Product kitting is a broad term used in order fulfillment that refers to the assembly of individual items into ready-to-ship sets. This can be either virtually on your marketplaces – a listed bundle comprised of disparate parts –– or physically in your warehouse – products bound together and stored in one location. These ready-to-ship sets are known as kits.
In order to better understand product kitting, you must first understand the basic method in which warehouse management systems (WMS) track individual inventory items. When a warehouse receives a new order shipment, that order initially goes through the receiving and processing department of a warehouse. Here is how the kitting process flows.
Utilizing product barcodes, the processing and receiving department will scan the individual items into their WMS to be tracked and managed. Upon scanning the items, the WMS reads each individual item’s own unique SKU. Think of SKUs as the DNA, or genetic code, of your inventory. Much like how scientists can read your DNA to determine every physical feature of your body, retailers read SKUs within their WMS to determine the physical makeup of the inventory within the warehouse.
When you use a WMS, warehouse workers can identify which items to pick for order fulfillment by each inventory item’s unique SKU on the pick list. When using a WMS you can see how many SKUs you have on hand to sell, and where inventory is located within the warehouse. SKUs are also the building blocks for product kits.
A product kit is a group of individual inventory items, or SKUs, bundled together into a ready-to-ship set. For this example, let’s consider a PlayStation 4 bundle. A typical specialty PlayStation 4 bundle is comprised of several individual SKUs: the console bundle (which comes pre-packaged with the PlayStation 4, the controller and a power adapter), a headset, an HDMI cable and one or more video games. All of these items can be sold separately, but if you know they sell better together, why not go ahead and group some of these items into more easily consumable sets? That’s exactly what product kitting helps you achieve.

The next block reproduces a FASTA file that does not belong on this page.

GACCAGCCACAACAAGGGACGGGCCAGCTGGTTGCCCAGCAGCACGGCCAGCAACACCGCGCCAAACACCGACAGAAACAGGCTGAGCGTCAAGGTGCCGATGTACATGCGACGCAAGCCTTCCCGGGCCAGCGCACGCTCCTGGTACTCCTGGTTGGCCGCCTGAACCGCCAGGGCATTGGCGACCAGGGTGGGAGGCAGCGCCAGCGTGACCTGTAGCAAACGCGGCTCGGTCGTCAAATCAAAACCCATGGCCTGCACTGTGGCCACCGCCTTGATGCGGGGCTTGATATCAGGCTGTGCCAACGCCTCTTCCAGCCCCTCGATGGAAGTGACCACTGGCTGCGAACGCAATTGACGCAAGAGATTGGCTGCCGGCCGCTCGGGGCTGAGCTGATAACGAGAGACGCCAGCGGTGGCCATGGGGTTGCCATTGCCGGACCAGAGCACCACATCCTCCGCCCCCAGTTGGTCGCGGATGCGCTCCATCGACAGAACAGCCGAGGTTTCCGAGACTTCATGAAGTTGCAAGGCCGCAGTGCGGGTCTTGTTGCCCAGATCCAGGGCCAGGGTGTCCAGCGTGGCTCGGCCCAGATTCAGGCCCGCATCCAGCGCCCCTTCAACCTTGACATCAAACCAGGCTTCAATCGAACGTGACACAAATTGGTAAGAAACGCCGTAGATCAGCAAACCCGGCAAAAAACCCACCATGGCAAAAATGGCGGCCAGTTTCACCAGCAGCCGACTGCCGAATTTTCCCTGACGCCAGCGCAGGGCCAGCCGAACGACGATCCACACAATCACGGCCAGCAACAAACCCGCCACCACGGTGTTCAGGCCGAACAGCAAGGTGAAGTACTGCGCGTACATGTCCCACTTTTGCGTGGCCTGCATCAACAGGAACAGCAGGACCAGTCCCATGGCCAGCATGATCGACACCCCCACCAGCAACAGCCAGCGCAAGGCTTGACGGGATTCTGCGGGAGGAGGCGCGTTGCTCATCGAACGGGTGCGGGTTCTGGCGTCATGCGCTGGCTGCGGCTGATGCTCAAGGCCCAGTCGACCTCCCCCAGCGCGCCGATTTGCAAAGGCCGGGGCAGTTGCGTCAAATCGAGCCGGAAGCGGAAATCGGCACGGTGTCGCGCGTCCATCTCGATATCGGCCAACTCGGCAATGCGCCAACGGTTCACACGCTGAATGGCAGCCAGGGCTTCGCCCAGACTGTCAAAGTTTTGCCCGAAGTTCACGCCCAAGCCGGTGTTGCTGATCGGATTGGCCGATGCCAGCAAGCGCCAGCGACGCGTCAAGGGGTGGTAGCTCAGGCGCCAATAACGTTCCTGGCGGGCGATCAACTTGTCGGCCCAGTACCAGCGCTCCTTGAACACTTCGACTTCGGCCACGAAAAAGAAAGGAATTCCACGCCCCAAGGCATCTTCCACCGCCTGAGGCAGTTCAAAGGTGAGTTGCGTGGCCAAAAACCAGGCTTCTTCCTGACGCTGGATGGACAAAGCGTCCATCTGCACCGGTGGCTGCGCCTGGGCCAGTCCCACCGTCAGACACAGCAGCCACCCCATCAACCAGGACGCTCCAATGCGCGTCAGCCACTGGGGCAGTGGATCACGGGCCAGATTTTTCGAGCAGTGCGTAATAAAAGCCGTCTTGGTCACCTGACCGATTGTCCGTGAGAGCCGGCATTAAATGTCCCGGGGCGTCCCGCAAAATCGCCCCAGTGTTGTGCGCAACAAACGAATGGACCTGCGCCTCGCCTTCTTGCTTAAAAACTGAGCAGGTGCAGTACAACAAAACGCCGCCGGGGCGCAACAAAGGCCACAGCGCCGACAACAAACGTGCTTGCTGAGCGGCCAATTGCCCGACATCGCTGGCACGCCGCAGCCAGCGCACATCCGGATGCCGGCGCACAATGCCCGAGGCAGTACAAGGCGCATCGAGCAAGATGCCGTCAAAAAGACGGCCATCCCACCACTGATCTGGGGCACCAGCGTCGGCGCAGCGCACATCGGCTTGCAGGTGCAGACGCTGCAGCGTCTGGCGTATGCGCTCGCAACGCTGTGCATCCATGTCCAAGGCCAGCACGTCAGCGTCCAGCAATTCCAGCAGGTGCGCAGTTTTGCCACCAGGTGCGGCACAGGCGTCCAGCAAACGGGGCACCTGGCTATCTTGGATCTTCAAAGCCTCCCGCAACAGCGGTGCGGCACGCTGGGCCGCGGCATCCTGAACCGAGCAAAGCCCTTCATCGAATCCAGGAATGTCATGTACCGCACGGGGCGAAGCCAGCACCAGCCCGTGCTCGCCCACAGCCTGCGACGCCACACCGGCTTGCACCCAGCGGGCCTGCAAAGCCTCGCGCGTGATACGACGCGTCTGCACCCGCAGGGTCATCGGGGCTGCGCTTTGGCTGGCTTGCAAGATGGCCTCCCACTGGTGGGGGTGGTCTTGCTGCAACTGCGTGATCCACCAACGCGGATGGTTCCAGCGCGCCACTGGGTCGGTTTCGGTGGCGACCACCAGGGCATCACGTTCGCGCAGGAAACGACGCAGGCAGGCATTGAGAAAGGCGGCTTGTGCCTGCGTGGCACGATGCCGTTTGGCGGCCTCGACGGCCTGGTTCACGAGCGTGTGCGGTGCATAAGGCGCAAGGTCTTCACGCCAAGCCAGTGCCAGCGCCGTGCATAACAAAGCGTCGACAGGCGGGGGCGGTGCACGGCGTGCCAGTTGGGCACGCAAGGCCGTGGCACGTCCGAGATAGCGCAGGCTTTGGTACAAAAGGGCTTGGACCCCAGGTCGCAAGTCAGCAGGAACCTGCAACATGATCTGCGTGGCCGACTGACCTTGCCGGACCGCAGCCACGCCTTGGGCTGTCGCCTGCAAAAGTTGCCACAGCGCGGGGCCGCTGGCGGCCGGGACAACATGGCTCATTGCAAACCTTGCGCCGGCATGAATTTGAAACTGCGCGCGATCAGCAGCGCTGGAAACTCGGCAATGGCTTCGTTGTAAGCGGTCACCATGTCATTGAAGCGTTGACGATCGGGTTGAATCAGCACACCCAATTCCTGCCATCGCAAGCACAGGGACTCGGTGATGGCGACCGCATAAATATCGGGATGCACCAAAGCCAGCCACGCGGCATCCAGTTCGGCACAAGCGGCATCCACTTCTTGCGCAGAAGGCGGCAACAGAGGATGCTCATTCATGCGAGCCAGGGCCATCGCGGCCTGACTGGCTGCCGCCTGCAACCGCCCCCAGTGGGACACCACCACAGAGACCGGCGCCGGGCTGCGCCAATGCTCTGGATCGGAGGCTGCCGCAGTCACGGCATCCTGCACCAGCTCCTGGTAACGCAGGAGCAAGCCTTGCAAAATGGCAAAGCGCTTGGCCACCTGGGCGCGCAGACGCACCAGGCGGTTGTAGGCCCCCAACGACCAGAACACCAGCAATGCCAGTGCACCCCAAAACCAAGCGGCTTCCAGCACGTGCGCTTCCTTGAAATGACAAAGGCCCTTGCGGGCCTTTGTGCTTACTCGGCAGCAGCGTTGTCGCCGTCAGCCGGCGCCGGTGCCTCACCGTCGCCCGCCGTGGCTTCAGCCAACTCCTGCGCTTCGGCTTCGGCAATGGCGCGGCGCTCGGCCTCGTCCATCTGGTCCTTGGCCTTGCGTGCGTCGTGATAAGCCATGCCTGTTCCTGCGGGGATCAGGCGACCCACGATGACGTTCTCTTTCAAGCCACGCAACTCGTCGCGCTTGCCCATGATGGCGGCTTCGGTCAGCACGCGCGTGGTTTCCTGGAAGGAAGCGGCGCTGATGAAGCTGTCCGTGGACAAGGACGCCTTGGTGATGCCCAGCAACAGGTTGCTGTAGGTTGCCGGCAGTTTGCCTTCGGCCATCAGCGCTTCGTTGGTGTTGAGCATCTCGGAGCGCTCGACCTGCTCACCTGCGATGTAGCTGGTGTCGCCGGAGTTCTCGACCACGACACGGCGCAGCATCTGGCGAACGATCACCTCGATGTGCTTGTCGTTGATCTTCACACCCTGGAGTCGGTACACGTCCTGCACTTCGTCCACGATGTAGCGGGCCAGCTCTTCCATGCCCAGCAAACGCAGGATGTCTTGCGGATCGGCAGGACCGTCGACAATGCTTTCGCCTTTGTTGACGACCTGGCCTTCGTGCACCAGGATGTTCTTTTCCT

An advanced WMS will help you track and manage individual inventory items, but it’ll also allow you to seamlessly track multiple inventory items that you have bundled together into kits. When sold separately, every item within the PlayStation 4 bundle kit contains its own individual SKU. Once those items are kitted together within your WMS, an individual SKU is now assigned to that bundle.
The PlayStation kit contains upwards of six different items. Rather than selling a kit and having to update your inventory for every single item, your WMS will read that single SKU assigned to that kit, and recognize that all of those individual items, as well as the number of kits listed as available to sell, need to be updated on all of your online marketplaces and channels.
The beauty of product kitting is that it allows you to sell kitted items and individual component items simultaneously. SkuVault automatically looks at your component item quantity and calculates your kit quantity based upon how many kit components you have available. Due to these calculations being processed automatically, you no longer have to designate separate quantities for both individual items and kitted items. You can simply create the kit with the necessary component quantity within SkuVault and let our WMS will do the work for you. This in turn allows you to maximize your profits by not missing out on vital sales.
Once your items are kitted together within your WMS, not only can you see how many kits you have available to sell on your online marketplaces, but you can take product kitting one step further and group those available kits together within your warehouse in a process called assembled products.
A product kit is several items grouped together within your WMS, while assembled products are individual kit components that have been physically, literally, packaged together and ready to sell within your warehouse. Product kitting helps you maximize both your profits and sales, while assembled products help you improve your picking process, in turn saving you time and money.
In regards to the PlayStation 4 example, you could physically box and package all of the individual items within the PlayStation 4 kit and assign those packaged kits a location within your warehouse. So rather than having your warehouse workers navigate through the warehouse to pick each individual item within the kit, you could have them navigate to only one location to pick that single ready-to-ship, pre-packaged set.
As peak season comes to a close and the tail end of winter approaches, don’t let your warehouse processes become as lifeless as the vegetation beneath the snow. Consider implementing a product kitting procedure within your warehouse to bring some new life into your warehouse processes.
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